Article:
OUR PLAN IS working. We’ve turned a corner.’
So said the late Minister for Finance Brian Lenihan when delivering his budget to the Dáil back in December 2009. Having just started a four-year course in DIT, it did make me slightly hopeful.
‘If we’re supposedly turning the corner heading into 2010, surely it’ll be even better come 2013/14!’’ I thought. Unfortunately, we only began to turn the corner just as I entered my final year.
I was proud to finish the one and only college course I had signed up for. I was proud that I attained a degree without repeating a single module. I was proud that I had a piece of paper that maybe, just maybe, would allow me to further myself in my field of study without the thought of doing a masters.
Then harsh reality set in. ‘We would like to offer you an internship.’ ‘Fantastic’, I thought to myself. ‘A chance to prove myself and perhaps be kept on!’ Then came the sticking point.‘Unfortunately we will be unable to offer you payment for the duration of the internship.’This was, of course, to become a recurring theme.
As interesting some of the internships I did were, the lack of payment never made things easier. Even if I managed to network my way into paid freelance opportunities, I struggled to break even. Eventually, I joined the masses at the local social welfare office and managed to keep up my unpaid work, wishing and hoping for a lucky break that would lead to a steady flow of income. It never arrived.
‘Do I really have to keep doing this until I get the required three years’ experience most job adverts state?’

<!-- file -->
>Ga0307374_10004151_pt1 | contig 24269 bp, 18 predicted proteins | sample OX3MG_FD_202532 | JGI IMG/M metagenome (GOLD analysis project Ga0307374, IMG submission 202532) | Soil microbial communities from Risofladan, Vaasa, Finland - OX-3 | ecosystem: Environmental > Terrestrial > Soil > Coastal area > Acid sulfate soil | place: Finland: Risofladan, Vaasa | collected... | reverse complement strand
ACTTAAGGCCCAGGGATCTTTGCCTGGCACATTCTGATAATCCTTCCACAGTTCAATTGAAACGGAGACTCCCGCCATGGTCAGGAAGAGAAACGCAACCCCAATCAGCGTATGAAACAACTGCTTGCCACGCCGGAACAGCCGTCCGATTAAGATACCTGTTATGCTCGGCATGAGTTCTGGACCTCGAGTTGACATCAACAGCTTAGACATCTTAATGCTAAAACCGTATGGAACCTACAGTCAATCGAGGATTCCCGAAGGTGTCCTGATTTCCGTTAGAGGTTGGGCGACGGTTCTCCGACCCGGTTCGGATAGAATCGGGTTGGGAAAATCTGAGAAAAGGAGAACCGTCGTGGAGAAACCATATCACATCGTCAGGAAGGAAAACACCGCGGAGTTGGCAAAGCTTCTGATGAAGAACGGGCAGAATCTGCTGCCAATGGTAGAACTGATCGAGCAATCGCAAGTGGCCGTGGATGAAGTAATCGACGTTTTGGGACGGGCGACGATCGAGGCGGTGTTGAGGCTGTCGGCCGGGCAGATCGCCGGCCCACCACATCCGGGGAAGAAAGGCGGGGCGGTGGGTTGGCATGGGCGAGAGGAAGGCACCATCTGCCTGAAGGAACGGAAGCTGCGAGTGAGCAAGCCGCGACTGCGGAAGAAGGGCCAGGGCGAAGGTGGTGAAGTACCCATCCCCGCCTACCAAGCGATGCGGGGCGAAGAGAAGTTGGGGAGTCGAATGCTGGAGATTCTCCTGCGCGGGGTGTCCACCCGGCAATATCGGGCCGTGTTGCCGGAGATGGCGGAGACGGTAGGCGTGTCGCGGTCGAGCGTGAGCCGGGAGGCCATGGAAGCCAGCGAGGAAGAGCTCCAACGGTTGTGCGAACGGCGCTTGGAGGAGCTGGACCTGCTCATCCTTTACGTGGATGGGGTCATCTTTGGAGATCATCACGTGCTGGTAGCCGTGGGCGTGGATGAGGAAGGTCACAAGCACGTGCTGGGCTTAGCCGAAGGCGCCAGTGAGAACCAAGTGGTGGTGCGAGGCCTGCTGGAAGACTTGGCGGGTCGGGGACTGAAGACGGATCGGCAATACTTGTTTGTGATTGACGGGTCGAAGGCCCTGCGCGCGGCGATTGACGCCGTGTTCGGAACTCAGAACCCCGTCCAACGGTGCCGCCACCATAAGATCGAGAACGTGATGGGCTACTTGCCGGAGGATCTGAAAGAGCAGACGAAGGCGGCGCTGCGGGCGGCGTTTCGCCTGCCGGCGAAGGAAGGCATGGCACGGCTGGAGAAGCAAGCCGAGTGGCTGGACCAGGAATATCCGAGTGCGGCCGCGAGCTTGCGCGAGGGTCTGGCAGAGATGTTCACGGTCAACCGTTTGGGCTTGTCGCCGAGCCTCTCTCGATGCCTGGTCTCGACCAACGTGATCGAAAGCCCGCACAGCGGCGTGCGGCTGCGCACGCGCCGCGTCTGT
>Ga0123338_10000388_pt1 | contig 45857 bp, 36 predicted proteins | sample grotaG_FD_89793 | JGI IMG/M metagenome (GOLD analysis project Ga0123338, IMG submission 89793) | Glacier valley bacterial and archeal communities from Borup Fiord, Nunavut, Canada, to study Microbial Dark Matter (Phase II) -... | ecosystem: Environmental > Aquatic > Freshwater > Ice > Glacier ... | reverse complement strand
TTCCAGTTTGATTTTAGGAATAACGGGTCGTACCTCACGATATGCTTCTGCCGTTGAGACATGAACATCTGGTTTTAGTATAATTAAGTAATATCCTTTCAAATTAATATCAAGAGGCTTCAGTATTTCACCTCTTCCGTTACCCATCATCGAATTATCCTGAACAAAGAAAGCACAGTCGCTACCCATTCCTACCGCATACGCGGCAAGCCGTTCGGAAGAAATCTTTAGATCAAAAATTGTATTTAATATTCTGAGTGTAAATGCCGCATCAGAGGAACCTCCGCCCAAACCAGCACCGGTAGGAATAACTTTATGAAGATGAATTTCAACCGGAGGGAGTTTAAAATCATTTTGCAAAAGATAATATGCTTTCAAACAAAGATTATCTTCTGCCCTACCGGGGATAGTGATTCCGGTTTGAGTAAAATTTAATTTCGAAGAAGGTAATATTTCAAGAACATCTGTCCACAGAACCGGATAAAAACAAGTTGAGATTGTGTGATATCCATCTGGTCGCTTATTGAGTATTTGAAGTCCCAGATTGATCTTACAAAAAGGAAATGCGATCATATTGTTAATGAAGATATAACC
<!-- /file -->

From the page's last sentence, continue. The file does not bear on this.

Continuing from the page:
It was at that point, nearly a year after finishing college that I decided to put my skills to better use and work to get a TEFL certificate. I initially wanted to do Primary Education, but was put off it around the time of the CAO deadline due to a poor forecast in that particular sector. Maybe with real life experience, I’ll return to that option down the line.
TEFL instantly opened doors for working abroad and gaining experience in a whole new environment; experience that I’d like to use back home down the line. It could be a year from now, it could easily be more. When I got the call of a job offer teaching in a state school in southern Spain for the academic year I accepted on the spot. I didn’t even need to call back following a chance to think it over.
We as a nation talk of emigration as a bad thing. Any time you see a report on the subject, it often takes a more negative angle. One moment we’re getting into trouble, other times we’re lamenting for a pack of Tayto and a cup of Barry’s like you’d swear it was the end of the world.
We as a demographic have offered the world so much as a diaspora, and if I can keep a video diary in the process to prove just that, what harm?